Light Rail

Consultant Report: Two-Way LRT on King and Converting Main, King to Two-Way Traffic

By Ryan McGreal
Published April 30, 2009

this blog entry has been updated

In a recent consultant's report titled "LRT Functional Planning Analysis: B-Line Corridor" [PDF], IBI Consulting has narrowed the long list of possible LRT configurations to two:

In the latter option, the LRT line would be two-way down its entire length. It would run on Main Street from its western terminus at University Plaza to Paradise Rd in West Hamilton, where it would cut north to King Street and cross Hwy 403. From there it would continue on King St. until King swings south and crosses Main St between Gage and Ottaw St. It would then continue along Main St. to its eastern terminus at Eastgate Square.

LRT Preferred Route: two-way conversion of Main and King with two-way LRT down the median of King through the downtown.
LRT Preferred Route: two-way conversion of Main and King with two-way LRT down the median of King through the downtown.

Contraflow LRT was eliminated for safety reasons. LRT in mixed lanes was eliminated because it loses the benefit of rapid transit and reliability. Curbside two-way LRT was eliminated because of the awkwardness for vehicles to cross transit lines onto interior driving lanes.

Of the two remaining options, the staff report recommends the two-way median reserved option. It cites the following advantages:

The report also notes that overall vehicular traffic on Main-King will need to be reduced by 30-40 percent, through demand management and alternative routing.

Update: The city rapid transit office has clarified that neither staff nor the public works committee has endorsed this consultant's recommendation. It is currently a working paper available on the city website [PDF].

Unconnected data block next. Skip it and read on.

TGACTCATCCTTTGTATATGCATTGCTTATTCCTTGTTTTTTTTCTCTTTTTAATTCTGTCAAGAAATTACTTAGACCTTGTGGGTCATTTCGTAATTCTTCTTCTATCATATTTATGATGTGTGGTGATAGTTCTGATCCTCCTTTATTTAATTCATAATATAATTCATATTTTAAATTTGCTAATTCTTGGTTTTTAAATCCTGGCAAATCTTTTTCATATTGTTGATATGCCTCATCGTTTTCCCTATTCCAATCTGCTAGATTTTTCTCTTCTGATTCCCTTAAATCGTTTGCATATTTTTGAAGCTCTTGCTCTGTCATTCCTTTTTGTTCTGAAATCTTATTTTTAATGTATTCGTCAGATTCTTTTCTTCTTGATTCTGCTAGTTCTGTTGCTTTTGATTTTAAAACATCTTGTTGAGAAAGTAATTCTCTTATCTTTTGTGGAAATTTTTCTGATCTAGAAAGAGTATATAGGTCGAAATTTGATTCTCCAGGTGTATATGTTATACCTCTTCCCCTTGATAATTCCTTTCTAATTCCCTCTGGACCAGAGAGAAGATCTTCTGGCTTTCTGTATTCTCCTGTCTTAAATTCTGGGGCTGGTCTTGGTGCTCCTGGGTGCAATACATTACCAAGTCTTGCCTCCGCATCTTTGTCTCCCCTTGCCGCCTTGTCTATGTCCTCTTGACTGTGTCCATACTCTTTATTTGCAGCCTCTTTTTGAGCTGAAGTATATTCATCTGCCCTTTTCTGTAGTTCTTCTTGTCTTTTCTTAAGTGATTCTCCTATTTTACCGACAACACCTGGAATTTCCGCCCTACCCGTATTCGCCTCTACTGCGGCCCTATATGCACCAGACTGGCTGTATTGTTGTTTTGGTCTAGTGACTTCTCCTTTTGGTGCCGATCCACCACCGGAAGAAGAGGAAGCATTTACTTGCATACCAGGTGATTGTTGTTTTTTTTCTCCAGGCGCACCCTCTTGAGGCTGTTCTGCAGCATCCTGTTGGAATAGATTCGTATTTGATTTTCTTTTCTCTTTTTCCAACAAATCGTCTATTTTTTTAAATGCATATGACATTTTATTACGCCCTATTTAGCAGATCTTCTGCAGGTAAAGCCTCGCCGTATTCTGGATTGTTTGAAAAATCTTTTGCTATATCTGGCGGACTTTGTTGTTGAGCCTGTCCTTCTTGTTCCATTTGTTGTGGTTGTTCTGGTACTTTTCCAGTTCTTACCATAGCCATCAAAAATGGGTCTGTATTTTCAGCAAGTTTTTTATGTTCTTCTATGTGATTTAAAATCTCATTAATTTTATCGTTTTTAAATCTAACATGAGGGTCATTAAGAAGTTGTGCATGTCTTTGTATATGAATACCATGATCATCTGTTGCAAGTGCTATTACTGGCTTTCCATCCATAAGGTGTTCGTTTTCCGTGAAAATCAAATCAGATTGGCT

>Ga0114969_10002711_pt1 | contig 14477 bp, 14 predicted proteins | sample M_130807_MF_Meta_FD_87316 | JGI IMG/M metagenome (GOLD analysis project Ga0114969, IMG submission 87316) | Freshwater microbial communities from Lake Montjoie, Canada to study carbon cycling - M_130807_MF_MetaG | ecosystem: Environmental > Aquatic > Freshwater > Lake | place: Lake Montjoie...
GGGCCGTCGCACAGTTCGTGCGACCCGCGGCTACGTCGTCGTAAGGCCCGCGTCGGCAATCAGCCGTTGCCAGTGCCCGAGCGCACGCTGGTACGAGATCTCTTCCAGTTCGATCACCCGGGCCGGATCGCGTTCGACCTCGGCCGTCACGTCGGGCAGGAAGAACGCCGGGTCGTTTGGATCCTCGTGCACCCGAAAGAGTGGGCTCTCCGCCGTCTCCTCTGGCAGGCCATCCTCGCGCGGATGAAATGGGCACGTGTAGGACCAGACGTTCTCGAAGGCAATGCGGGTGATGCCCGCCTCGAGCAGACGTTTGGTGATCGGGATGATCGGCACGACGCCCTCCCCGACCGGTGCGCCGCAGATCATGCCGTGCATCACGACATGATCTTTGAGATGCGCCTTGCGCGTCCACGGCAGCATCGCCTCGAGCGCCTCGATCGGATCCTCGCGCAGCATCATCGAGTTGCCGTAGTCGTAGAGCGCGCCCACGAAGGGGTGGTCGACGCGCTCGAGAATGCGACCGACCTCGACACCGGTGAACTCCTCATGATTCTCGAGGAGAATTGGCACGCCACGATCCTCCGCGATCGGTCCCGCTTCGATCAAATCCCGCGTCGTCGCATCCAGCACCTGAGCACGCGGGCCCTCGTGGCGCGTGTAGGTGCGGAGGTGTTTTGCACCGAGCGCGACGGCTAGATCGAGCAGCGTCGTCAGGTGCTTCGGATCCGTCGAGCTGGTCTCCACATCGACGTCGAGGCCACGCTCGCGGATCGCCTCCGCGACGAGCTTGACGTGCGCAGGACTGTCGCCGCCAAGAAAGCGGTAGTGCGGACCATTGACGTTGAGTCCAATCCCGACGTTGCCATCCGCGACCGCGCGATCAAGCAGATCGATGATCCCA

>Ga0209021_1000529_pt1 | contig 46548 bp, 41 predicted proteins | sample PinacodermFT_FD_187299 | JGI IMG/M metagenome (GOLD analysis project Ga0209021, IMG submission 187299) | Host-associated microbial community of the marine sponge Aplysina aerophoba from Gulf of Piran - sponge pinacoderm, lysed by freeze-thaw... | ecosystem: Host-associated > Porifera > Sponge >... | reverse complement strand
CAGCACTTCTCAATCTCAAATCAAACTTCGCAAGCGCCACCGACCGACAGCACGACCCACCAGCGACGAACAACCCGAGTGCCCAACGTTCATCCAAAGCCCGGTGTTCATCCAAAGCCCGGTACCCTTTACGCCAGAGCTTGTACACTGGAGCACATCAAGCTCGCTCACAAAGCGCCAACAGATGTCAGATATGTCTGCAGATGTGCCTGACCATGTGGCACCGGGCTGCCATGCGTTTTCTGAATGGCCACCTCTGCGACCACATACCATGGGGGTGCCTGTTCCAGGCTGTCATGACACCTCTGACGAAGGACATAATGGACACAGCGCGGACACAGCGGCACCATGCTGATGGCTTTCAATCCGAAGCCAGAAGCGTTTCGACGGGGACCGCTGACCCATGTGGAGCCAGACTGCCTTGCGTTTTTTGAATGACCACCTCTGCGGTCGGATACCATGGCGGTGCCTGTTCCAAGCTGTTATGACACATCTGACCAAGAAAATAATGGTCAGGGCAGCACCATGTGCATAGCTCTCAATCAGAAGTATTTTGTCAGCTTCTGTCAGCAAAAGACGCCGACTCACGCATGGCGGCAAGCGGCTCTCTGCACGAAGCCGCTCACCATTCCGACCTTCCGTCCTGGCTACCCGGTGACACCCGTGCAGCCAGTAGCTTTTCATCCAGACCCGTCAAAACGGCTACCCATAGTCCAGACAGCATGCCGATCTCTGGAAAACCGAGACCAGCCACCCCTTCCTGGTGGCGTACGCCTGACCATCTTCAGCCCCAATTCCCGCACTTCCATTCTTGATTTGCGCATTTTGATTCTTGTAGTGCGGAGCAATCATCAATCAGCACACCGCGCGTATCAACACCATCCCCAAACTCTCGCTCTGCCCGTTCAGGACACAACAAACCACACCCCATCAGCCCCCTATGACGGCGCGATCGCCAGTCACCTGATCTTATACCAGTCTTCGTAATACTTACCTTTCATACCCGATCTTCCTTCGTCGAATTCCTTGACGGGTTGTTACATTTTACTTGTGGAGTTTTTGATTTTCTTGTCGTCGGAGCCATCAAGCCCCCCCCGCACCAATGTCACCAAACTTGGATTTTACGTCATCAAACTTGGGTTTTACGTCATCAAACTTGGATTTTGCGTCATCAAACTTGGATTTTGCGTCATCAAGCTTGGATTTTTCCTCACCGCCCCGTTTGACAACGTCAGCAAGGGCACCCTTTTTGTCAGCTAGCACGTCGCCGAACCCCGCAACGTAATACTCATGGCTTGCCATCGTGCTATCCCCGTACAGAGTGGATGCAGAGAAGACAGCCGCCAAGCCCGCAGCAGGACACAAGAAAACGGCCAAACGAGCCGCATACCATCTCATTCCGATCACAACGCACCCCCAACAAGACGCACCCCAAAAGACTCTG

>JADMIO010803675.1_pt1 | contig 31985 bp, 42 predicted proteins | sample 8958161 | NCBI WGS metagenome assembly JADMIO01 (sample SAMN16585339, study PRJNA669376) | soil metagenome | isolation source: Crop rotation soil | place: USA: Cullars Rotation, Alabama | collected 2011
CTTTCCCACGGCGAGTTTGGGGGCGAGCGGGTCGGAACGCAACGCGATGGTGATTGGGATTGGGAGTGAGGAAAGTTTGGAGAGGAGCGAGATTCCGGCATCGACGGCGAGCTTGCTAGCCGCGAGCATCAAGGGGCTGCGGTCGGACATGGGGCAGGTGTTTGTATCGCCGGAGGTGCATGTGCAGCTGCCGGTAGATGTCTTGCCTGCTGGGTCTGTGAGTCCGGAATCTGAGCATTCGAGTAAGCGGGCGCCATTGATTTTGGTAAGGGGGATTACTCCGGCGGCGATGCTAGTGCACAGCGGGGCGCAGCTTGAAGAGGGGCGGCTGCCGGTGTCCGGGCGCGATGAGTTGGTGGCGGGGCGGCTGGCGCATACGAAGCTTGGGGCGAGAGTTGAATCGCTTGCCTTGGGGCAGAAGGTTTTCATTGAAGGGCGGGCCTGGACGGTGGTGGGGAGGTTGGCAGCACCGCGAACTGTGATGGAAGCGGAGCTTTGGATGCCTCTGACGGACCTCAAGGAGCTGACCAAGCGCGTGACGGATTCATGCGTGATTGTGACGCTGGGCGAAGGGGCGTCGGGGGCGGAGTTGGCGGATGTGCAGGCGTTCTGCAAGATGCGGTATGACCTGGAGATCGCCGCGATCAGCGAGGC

The office indicated that they will not be making a recommendation to the public works committee until after Metrolinx releases its Business Case Analysis (BCA) on the B-Line, due this July. Metrolinx is studying whether the line should have Bus Rapid Transit (BRT) or Light Rail Transit (LRT) based on a full benefits analyis, which includes business, environmental and social factors.

Ryan McGreal, the editor of Raise the Hammer, lives in Hamilton with his family and works as a programmer, writer and consultant. Ryan volunteers with Hamilton Light Rail, a citizen group dedicated to bringing light rail transit to Hamilton. Ryan writes a city affairs column in Hamilton Magazine, and several of his articles have been published in the Hamilton Spectator. He also maintains a personal website and has been known to post passing thoughts on Twitter @RyanMcGreal. Recently, he took the plunge and finally joined Facebook.

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By jason (registered) | Posted April 30, 2009 at 12:34:02

I just finished slowly going through this entire report over the past couple weeks, and I'm certainly finding myself leaning more towards the side of this two-way option.